Each Sunday we marched to Sandwich Bay to attend divine service conducted by our Head Master at the seaside house of Lord Astor, which he again kindly put at our disposal. To march along to a band, especially your own band, is one of the pleasantest things in the world; there is a rhythm, a swing about it that nothing else can give. So we marched proudly along, feeling very important. For were we not the cynosure of many pairs of eyes - the spectacled eyes of old gentlemen, and oh! the lustrous eyes of fair ladies who flashed past in their cars to St. George's Golf Club; to say nothing of the countless sheep and cows that deigned to look. We came down that sea front with a real military swing; the hotels and houses echoed and were roused by our drums as never before.

Friday, the 7th August, dawned. The dawn as viewed from the cook-house bore no ill omens. Then Inspection Day ought to go off all right.



Everyone was early astir, wondering whether all our labours had been in vain. Every morning at 9.30 had we toiled and sweated at ceremonial drill, company drill and section drill. Our arms had ached with holding the unaccustomed rifle so long, and many shoulders were sore and somewhat raw. Later in the day we had all been busy signalling, surveying, map reading, or studying and constructing field telephones. Then we turned and twisted and allowed our legs to be scratched by thistles, for Lieut. Pascall forgot the last in his enthusiasm for the cause. In the afternoon we had again toiled at drill, and in the evening some still pursued special branches of RE. work.

The report of Colonel Wood-Martin, the Secretary to the Kent Territorial Association, will convince all that we did work and were trained by most efficient men.

The close of Inspection Day did not end work at this camp. On the Tuesday following we competed for the Lucas Tooth Shield for company drill and physical training. Lieut. Crimons was the judging officer. Then there came the competitions for the Section Cup and the Shooting Cup. For the first there was indeed a tough fight, Section III. eventually winning the trophy by two points from Section II. C.Q.M.S. Sanders won the Shooting Cup, but while we congratulate him heartily on his success we are sorry the standard fell short of that of previous years. However, considering the busy time we had in other directions, both at camp and during term, the shooting was quite good for so little practice.

Although Visitors' Day was a perfect summer day. there was not a large crowd. This was due, no doubt, to the numbers that had visited the camp at intervals during the week. However, those that came stayed long enough to catch the regimental spirit, and to see the ladies stepping away reminded one of the "W.A.A.C.'s" and "W.R.N.S." of the war time. Yes, away they tramped, full up with camp spirits - just tea, of course, but such a tea they were not accustomed to, so it went to their heads. The band was the centre of attraction while camp was invaded by the civilians. How the poor bandsmen blushed when praised so highly and looked upon so sweetly and approvingly.

Despite the somewhat lengthy deliberations of the Sports Committee, the Camp Sports could not be called a success. The ground was far too rough for serious running. However, blindfold section drill, the uniform race, tent pegging on bicycles and the other humorous events provided much amusement.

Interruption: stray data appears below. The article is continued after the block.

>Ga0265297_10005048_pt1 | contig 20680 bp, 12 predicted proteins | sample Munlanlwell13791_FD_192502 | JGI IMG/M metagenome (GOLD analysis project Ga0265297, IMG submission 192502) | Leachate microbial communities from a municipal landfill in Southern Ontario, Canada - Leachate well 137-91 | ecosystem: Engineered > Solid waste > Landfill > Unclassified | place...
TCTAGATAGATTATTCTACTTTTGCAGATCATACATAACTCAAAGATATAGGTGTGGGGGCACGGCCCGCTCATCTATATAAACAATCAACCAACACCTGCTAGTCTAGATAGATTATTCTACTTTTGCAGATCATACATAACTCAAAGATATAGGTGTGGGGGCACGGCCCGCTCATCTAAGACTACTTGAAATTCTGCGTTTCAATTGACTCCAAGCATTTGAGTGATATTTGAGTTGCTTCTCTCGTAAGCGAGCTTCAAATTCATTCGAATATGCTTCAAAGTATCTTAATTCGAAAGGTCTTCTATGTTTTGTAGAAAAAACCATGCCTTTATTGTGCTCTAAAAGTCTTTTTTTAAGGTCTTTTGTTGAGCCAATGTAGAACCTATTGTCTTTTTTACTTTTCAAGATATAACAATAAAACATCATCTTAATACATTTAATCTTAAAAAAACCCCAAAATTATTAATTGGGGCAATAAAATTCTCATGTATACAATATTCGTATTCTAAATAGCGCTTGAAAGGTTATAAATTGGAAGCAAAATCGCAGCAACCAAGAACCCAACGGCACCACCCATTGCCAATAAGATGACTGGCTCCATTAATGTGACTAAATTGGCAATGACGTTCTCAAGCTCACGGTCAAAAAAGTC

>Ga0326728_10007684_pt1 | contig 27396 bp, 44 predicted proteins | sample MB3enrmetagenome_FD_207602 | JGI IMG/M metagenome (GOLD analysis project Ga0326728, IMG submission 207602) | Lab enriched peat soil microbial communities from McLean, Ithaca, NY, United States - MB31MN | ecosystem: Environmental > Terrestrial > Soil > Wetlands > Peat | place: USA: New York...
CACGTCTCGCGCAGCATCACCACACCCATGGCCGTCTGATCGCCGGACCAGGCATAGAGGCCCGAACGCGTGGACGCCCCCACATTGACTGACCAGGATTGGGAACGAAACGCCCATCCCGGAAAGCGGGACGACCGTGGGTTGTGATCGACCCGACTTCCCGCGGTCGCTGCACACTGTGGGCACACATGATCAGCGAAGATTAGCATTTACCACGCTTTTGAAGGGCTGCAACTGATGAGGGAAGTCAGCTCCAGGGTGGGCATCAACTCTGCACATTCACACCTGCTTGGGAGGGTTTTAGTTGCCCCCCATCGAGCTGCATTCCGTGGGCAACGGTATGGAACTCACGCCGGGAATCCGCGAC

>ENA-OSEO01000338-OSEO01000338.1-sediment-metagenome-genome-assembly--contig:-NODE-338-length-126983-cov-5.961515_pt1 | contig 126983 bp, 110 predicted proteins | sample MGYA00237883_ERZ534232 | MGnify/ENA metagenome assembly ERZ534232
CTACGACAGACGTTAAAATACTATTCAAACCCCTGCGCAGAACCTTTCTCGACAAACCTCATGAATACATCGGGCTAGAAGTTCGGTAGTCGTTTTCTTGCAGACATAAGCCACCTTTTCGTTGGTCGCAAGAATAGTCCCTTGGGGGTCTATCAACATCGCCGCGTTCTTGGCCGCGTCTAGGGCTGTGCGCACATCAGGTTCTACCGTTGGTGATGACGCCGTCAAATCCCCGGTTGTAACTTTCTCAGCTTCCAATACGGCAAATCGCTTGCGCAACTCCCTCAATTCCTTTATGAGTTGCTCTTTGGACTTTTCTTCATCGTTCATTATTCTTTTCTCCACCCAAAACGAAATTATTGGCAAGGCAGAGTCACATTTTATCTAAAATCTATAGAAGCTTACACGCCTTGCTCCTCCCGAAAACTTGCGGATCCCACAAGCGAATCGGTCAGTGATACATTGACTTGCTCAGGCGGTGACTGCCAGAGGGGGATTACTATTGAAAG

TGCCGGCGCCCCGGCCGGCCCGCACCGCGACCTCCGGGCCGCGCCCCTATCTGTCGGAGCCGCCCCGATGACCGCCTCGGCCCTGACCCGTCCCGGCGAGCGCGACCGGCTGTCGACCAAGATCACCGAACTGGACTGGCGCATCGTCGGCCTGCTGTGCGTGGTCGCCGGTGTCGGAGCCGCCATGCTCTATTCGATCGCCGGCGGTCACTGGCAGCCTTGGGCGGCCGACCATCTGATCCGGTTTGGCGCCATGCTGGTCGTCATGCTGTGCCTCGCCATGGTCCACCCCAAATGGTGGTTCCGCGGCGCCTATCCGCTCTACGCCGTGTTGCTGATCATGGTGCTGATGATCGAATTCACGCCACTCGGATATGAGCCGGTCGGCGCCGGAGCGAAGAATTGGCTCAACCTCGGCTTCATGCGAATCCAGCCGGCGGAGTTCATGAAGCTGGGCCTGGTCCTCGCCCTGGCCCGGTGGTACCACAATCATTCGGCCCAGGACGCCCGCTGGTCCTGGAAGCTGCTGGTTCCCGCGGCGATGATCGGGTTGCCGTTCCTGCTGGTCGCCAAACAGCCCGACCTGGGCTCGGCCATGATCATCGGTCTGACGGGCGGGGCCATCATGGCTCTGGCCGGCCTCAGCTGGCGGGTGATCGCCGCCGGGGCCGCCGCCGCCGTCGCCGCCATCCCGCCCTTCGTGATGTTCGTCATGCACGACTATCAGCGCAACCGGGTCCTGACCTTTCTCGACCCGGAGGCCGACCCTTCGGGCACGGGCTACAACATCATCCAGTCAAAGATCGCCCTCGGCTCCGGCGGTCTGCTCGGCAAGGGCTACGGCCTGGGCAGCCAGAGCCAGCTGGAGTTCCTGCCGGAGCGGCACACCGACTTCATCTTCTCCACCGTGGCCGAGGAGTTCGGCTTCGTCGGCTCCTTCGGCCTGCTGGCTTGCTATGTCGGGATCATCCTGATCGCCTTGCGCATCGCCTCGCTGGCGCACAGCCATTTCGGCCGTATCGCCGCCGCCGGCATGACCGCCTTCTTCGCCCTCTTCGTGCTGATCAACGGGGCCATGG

One might have expected that the poor boys were worked so hard that they went to sleep directly after tea. But I assure you everyone was very much alive, and all sorts of things happened alter tea. Most of the Corps stayed in camp and indulged in rags and games. Other very polished gentlemen went into Sandwich and partook of a large supper of "chips" at a grand restaurant. But those who stayed in camp had the best time. We were blessed with Girl Guide neighbours; there were two camps in the field opposite at different times. There were two rags in the field opposite at different times! And great rags they were, too! To describe them in detail would make all non-cadets jealous, and we do not want the school divided into two opposite camps.

No, we want them all in one, and why not next year? We shall not always have the chance of such a glorious fortnight, - "Days of fresh air in the rain and the sun."

We soon leave behind the days when we regarded it as our duty to eat all that was going at a tent feed, although we knew the discomfort that would surely follow. You may never be able to enjoy the fellowship of camp when school is left behind. Why miss it now?




One brother I have who collects foreign stamps
His collection grows bigger and bigger;
While another spends time with his hammers and clamps
And uses a fretsaw with vigour.

From the great crowd of hobbies my cousin has ta'en
Cultivation of blooms as his choice;
And, just as I write, there's a shriek as of pain -
It's Sis., cultivating her voice.

Mother uses a needle with pretty effect,
While Dad turns up at the footer;
And my hobby is ? - Oh, well! I collect
The refusals polite of the editor.



You have all seen bulb catalogues, but at Easter I had the pleasure of seeing the real thing.

At Leyden, a town near The Hague, the road was skirted by two canals, whilst beyond these were vast stretches of golden daffodils, each like wax models, so perfectly were they formed. For about three miles in all, the bulb fields were growing daffodils, but presently we smelt a beautiful scent: it was the smell of hyacinths. Then they came into sight; the fields were not so large as those of the daffodils and they were divided into patches, of contrasting colours, about twelve feet square.